How I planned an elegant wedding for under $5,000

by Karen on June 4, 2009

Since Tony and I just celebrated our first anniversary, and my sister-in-law is in the process of planning her own wedding, I’ve been thinking about wedding planning a lot lately. Before I started planning my own wedding, I believed that it had to be all or nothing: either an all out, extravagant affair or a quick run to the court house followed by a backyard barbecue. That isn’t the case, though. If you prioritize and plan carefully, it’s possible to get everything you want out of your wedding on a very limited budget.

I never thought I was the type of girl who wanted a big fuss on my wedding day. Looking back, though, I’m so glad we had a traditional wedding. It really was the most special day of my life.

Last year I wrote a series of posts on how I planned my wedding on a budget. If you’re in the middle of planning a wedding for you or someone you love, I hope you’ll get some useful information from my experience.

Getting your priorities straight.

Make a plan and set a wedding budget.

Planning a beautiful wedding ceremony on a budget.

Hosting an elegant reception without spending a fortune.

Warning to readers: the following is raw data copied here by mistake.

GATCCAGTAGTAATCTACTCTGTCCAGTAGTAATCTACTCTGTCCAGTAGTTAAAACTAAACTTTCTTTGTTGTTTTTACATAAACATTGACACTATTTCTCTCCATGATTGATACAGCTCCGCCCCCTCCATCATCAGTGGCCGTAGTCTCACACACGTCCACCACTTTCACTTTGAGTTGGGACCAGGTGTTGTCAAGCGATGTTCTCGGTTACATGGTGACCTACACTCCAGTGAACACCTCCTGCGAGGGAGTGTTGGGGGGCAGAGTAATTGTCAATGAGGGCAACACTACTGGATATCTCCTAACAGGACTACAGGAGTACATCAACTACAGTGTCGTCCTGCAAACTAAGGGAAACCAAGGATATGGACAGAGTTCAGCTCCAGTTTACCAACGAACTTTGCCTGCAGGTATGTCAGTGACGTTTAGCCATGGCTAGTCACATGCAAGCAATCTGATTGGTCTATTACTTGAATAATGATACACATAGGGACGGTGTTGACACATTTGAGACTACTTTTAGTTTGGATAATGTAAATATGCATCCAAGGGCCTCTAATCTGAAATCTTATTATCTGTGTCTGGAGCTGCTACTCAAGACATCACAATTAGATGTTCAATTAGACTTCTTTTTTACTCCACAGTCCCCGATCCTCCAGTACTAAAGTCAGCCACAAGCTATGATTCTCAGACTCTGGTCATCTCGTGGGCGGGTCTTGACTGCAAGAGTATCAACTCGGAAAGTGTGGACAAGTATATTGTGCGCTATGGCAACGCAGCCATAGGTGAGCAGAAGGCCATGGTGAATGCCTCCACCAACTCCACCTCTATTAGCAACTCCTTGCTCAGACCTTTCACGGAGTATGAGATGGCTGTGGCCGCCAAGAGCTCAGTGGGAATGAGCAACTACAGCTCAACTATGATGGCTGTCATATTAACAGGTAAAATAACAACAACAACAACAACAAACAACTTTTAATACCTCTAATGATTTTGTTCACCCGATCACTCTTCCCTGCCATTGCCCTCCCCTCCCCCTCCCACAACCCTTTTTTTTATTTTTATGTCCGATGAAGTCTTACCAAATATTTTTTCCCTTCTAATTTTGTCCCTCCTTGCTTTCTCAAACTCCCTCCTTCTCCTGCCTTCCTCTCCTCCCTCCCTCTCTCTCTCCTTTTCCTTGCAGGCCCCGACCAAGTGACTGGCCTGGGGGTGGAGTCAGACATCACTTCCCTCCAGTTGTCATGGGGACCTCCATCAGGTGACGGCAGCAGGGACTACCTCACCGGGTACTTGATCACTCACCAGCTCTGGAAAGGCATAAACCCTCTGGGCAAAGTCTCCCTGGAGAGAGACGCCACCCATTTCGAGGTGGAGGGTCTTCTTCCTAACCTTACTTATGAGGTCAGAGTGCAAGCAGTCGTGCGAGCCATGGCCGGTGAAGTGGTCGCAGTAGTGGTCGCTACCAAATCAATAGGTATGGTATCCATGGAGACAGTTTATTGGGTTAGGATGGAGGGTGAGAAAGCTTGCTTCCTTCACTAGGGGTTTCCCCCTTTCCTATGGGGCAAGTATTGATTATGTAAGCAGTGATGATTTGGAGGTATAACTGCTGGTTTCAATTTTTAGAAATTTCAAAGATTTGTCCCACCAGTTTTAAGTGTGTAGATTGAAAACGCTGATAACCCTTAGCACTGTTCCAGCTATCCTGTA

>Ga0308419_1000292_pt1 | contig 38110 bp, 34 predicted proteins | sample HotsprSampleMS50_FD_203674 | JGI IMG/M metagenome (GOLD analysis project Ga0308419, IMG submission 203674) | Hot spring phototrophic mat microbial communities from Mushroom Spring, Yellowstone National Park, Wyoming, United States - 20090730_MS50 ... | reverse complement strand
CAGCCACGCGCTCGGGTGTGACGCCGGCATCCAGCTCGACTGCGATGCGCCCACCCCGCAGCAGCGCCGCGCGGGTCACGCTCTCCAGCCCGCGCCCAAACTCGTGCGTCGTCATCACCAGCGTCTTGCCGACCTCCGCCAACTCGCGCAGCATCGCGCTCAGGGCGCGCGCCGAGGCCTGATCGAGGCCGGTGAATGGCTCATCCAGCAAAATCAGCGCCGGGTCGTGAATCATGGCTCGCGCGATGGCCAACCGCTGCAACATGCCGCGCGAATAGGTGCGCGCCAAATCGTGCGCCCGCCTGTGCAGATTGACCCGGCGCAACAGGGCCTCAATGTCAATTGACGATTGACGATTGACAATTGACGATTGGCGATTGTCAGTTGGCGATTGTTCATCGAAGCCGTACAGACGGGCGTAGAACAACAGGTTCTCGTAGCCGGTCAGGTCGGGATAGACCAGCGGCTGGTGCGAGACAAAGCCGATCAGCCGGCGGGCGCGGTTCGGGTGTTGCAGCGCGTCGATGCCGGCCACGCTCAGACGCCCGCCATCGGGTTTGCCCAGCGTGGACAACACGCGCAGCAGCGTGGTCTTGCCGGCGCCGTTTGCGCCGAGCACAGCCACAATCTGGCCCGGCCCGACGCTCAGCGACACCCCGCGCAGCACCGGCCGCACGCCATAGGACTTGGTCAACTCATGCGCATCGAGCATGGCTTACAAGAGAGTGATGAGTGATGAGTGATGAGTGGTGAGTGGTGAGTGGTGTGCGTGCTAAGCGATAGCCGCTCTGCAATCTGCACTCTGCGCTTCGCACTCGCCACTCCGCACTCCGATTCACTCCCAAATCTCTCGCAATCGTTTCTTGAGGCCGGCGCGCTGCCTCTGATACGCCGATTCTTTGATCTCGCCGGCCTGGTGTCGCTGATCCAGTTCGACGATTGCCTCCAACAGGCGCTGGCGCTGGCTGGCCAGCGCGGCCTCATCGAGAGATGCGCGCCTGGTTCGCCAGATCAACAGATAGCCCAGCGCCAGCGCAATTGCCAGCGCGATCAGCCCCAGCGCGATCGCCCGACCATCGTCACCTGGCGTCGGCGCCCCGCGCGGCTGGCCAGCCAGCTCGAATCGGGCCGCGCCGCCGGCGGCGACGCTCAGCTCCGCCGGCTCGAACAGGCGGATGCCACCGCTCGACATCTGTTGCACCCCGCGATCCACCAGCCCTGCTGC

Dressing your wedding on a dime.

Minimize your wedding flower budget.

Do it yourself wedding ideas to save money.

It’s okay to spend more on what’s important to you.

How to buy wedding bands online without getting ripped off.

Planning a budget honeymoon.

As I planned my wedding, I also found a lot of great tips from one of my favorite frugal bloggers, Kacie at Sense to Save. She recently rounded up all of her frugal wedding planning ideas and reposted them. Check it out for some more tips!

Honestly, though, my advice for planning the wedding of your dreams on a budget comes down to this: Set your priorities, use the bulk of your budget on what’s really important to you, and don’t spend money on something just because wedding etiquette rules say you should. It drives me crazy when I hear people paining over how much they’re spending on things they don’t really care about just because they don’t want to be “tacky.” The wedding industry makes millions of dollars a year off these so-called etiquette rules. It’s no wonder they keep them alive.

This is your wedding. It should be a celebration of you, your relationship, and the people who love you most. Saving money on your wedding is the same as saving money on anything else — you have to do what’s right for you, and you can’t worry about what people will think of you. The most important people in your lives won’t care a bit how you choose to celebrate your wedding, and they’ll never ever think you’re tacky for saving money. They’ll just be happy to be there with you no matter how you choose to celebrate.

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